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Some very impressive prices for a few Roman Alexandrian coins in yesterday's Naville Auction


DonnaML

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Posted (edited)

Some examples, with the prices realized (in descending order) and the Naville Numismatics descriptions.

image00375.jpg?1718032077

Lot 375

Starting price: 1800 GBP
Price realized: 7500 GBP

Egypt, Alexandria Antoninus Pius, 138-161 Drachm circa 144-145 (year 8), Æ 32.50 mm., 26.84 g.
Laureate head r. Rev. Venus in Taurus: draped bust of Aphrodite, l., wearing stephane; below, bull, head lowered, stamping ground, left; before, star; in exergue, LH. RPC 863. Dattari 2960.

Possibly the finest specimen known if this rare and intriguing issue, lovely brown tone and uncirculated Extremely Fine.

Possibly the finest specimen known.

image00374.jpg?1718032077

Lot 374

Starting price: 1800 GBP
Price realized: 4600 GBP

Egypt, Alexandria Antoninus Pius, 138-161 Drachm circa 144-145 (year 8), Æ 35.60 mm., 27.31 g.
ΑVΤ Κ Τ ΑΙΛ ΑΔΡ ΑΝΤⲰΝƐΙΝΟϹ ϹƐΒ ƐVϹ Laureate head r. Rev. Zodiac, Sun in Leo: radiate-headed and draped bust of Helios, r.; below, lion running, r.; before, star. RPC 858. Dattari 2968.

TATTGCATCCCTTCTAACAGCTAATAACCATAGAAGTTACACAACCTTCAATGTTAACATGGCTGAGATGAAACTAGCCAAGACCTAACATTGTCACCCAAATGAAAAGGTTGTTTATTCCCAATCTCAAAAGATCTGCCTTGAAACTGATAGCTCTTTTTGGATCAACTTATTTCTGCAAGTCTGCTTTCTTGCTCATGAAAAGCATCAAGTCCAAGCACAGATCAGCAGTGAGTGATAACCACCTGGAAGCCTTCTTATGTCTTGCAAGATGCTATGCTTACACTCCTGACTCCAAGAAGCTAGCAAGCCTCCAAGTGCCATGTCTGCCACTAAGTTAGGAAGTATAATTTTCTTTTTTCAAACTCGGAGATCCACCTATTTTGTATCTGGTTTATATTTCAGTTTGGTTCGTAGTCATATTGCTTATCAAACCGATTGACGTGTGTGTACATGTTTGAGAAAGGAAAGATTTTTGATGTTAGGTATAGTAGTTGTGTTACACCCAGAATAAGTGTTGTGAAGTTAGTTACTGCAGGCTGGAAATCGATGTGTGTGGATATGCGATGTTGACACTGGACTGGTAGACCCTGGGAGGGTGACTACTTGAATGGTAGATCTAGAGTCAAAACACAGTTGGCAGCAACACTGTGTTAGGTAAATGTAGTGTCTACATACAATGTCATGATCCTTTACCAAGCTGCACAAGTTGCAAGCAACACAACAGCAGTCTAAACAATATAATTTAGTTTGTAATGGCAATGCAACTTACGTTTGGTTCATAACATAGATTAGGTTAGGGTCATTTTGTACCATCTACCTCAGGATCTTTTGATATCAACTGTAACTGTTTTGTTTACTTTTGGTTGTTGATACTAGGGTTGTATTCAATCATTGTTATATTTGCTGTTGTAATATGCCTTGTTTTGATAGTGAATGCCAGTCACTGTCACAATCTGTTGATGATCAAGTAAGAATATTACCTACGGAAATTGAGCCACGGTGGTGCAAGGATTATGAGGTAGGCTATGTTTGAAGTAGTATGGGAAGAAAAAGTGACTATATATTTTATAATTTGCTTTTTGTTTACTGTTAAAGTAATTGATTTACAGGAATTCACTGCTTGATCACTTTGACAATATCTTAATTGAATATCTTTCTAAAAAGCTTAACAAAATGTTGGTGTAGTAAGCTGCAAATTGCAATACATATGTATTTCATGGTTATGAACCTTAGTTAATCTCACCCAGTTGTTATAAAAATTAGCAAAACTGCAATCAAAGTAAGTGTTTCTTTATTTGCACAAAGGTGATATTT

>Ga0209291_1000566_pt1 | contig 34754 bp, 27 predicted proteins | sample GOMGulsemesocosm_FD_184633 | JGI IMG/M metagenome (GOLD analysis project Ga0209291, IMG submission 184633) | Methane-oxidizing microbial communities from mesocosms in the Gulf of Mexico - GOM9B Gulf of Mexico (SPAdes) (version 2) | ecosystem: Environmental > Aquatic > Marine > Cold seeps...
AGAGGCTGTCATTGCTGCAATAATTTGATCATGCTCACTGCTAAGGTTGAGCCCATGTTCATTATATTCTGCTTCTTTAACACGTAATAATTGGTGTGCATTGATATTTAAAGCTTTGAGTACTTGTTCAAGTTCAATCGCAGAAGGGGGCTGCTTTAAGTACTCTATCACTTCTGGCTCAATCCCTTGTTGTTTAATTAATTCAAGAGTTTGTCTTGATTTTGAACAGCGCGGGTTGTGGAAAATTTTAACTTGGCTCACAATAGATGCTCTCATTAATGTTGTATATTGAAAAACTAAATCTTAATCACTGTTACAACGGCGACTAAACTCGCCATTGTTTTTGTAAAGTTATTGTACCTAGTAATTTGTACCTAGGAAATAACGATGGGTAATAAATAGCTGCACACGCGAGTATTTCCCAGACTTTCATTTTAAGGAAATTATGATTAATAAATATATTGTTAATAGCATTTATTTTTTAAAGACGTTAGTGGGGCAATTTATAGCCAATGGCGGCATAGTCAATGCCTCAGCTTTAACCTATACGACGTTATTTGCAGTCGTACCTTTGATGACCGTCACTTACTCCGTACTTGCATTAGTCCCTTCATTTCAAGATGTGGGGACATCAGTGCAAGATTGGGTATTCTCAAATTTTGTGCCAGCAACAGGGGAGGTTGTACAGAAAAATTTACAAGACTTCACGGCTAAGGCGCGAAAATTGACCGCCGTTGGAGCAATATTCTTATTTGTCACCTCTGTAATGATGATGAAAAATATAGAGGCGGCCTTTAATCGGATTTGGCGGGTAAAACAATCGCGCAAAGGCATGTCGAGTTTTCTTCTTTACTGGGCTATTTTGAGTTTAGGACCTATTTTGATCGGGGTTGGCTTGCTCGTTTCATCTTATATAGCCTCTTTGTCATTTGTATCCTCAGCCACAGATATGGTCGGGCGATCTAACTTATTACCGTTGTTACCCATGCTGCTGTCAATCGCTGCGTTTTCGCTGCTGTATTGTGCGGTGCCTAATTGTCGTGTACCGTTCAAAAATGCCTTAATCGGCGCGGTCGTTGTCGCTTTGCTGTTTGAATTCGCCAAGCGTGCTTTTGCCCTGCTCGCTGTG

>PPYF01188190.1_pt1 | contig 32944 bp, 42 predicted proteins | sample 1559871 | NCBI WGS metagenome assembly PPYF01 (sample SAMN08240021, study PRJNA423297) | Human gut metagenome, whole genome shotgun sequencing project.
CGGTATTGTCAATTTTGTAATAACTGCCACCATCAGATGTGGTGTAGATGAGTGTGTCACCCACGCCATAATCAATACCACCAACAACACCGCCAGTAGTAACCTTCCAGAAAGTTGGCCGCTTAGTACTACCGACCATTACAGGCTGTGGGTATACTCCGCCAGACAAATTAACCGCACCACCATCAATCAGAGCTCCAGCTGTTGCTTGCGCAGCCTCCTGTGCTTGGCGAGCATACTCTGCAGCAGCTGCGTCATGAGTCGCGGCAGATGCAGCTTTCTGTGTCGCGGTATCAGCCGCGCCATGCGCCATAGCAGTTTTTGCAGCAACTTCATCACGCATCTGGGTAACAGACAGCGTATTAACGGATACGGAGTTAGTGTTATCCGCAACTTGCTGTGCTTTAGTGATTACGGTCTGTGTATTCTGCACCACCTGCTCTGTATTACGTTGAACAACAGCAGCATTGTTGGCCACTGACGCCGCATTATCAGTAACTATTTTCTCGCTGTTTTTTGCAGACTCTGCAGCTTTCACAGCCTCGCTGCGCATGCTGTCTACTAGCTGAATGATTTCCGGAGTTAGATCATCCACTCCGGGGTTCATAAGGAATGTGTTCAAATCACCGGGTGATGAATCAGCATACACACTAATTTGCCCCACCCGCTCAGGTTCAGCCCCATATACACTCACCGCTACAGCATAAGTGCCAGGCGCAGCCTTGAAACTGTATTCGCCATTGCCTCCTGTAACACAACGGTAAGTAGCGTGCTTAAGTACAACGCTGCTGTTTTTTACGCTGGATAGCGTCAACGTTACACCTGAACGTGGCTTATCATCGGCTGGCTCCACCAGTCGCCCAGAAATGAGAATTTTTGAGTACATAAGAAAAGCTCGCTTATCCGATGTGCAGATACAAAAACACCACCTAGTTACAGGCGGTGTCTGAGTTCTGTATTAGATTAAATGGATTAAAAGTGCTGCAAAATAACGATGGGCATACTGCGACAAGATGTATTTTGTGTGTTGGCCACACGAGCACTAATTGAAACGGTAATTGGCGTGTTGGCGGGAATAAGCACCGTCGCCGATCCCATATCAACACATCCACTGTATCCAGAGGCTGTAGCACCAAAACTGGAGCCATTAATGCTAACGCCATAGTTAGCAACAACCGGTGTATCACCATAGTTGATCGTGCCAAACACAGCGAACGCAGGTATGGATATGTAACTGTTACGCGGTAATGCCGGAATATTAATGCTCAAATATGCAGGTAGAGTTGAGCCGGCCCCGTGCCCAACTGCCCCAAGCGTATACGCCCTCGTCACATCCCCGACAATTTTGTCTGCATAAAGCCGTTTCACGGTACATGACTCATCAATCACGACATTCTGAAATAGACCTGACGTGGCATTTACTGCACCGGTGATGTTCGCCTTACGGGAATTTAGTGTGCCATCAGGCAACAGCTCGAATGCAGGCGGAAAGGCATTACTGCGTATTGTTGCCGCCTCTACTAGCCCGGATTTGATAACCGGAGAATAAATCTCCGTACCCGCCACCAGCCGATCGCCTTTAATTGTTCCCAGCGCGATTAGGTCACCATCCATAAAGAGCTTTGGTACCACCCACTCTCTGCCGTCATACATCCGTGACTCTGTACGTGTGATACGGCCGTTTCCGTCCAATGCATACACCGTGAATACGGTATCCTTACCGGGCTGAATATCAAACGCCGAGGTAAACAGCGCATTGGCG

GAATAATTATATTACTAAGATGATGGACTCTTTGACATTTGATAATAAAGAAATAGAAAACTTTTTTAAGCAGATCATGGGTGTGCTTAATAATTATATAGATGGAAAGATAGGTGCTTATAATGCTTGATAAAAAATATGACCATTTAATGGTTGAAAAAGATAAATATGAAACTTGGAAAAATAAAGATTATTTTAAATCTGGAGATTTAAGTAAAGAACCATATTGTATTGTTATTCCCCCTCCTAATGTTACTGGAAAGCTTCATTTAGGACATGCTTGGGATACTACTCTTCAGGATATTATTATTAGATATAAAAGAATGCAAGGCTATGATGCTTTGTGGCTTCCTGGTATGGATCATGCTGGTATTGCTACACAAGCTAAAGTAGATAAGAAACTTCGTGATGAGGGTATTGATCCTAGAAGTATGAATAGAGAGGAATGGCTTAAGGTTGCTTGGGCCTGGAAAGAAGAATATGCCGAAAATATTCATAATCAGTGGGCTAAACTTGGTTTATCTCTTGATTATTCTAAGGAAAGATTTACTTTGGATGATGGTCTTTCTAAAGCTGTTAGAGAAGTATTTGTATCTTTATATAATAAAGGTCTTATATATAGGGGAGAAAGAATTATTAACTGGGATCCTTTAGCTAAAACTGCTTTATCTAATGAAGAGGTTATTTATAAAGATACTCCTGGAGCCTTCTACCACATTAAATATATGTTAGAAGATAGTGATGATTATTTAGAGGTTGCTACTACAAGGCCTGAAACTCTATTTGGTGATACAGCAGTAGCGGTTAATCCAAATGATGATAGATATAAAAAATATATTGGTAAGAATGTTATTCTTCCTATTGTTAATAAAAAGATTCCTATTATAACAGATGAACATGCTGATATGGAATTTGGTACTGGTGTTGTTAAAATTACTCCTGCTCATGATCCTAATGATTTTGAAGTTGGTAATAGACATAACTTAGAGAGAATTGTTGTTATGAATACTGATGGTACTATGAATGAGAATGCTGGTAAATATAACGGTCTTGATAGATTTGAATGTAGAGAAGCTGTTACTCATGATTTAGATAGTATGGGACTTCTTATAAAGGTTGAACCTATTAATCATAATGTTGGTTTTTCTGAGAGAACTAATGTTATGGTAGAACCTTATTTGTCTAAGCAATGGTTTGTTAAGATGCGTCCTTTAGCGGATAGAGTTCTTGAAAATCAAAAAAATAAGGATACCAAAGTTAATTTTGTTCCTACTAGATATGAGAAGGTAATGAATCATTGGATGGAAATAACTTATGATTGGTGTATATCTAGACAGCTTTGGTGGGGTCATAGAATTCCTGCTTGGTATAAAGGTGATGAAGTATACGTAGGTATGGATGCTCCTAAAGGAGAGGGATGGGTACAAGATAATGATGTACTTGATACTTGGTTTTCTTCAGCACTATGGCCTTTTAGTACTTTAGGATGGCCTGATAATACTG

Lovely bold portait of fine style and superb brown patina, amongst the finest for the issue, Extremely Fine.

Next, it's the Snake Cowboy!

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Lot 308

Starting price: 150 GBP
Price realized: 2800 GBP

Egypt, Alexandria Domitian, 81-96 Diobol circa 91-92 (year 11), Æ 23.70 mm., 6.00 g.
Head of Domitian wreathed with corn r. Rev. Serpent on back of horse r.; below, LIA. RPC 2634. Dattari 565.

Possibly the best specimen known for this issue, attractive brown patina and portrait of lovely style, Extremely Fine.

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Lot 419

Starting price: 400 GBP
Price realized: 1800 GBP

Egypt, Alexandria Hadrian, 117-138 Dichalcon Tentyrite. Circa 126-127 (year 11), Æ 15.10 mm., 2.13 g.
Laureate bust r., drpery on l. shoulder. Rev. ΤΕΝΤΥΡ Hawk standing r.; in r. field, LIA. RPC 6328. Dattari-Savio -.

Extremely rare and of an exceptional quality. Lovely brown tone and Good Extremely Fine.

I didn't bid on any of them -- no surprise! -- but put in bids on number of others. I lost out on these three, my first choices, on all of which I had placed pre-bids:

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After I lost these three, I put in three more bids on less expensive types that came up towards the end, by which time I suspect a lot of bidders were running out of steam. I won all three, two of them for hammer prices of 36 and 20 GBP, respectively -- the lowest hammer prices for which I've ever won coins at an auction, outside of Ebay! I'll post them after they arrive.